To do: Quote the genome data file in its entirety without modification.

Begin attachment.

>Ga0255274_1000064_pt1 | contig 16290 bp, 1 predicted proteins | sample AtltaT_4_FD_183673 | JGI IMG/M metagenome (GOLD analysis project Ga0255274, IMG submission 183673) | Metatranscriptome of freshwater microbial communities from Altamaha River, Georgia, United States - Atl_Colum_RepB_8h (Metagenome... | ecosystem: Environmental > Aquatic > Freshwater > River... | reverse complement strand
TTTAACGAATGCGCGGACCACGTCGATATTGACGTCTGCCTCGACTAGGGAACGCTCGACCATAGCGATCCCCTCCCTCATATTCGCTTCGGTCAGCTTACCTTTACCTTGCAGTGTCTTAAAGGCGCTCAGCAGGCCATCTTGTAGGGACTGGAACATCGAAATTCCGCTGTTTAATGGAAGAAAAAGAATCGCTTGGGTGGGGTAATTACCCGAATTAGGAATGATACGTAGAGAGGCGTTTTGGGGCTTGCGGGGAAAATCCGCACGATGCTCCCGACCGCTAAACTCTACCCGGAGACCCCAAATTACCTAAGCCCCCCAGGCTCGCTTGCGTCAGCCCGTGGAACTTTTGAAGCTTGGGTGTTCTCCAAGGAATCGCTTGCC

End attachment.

>Ga0255274_1000064_pt1 | contig 16290 bp, 1 predicted proteins | sample AtltaT_4_FD_183673 | JGI IMG/M metagenome (GOLD analysis project Ga0255274, IMG submission 183673) | Metatranscriptome of freshwater microbial communities from Altamaha River, Georgia, United States - Atl_Colum_RepB_8h (Metagenome... | ecosystem: Environmental > Aquatic > Freshwater > River... | reverse complement strand
TTTAACGAATGCGCGGACCACGTCGATATTGACGTCTGCCTCGACTAGGGAACGCTCGACCATAGCGATCCCCTCCCTCATATTCGCTTCGGTCAGCTTACCTTTACCTTGCAGTGTCTTAAAGGCGCTCAGCAGGCCATCTTGTAGGGACTGGAACATCGAAATTCCGCTGTTTAATGGAAGAAAAAGAATCGCTTGGGTGGGGTAATTACCCGAATTAGGAATGATACGTAGAGAGGCGTTTTGGGGCTTGCGGGGAAAATCCGCACGATGCTCCCGACCGCTAAACTCTACCCGGAGACCCCAAATTACCTAAGCCCCCCAGGCTCGCTTGCGTCAGCCCGTGGAACTTTTGAAGCTTGGGTGTTCTCCAAGGAATCGCTTGCC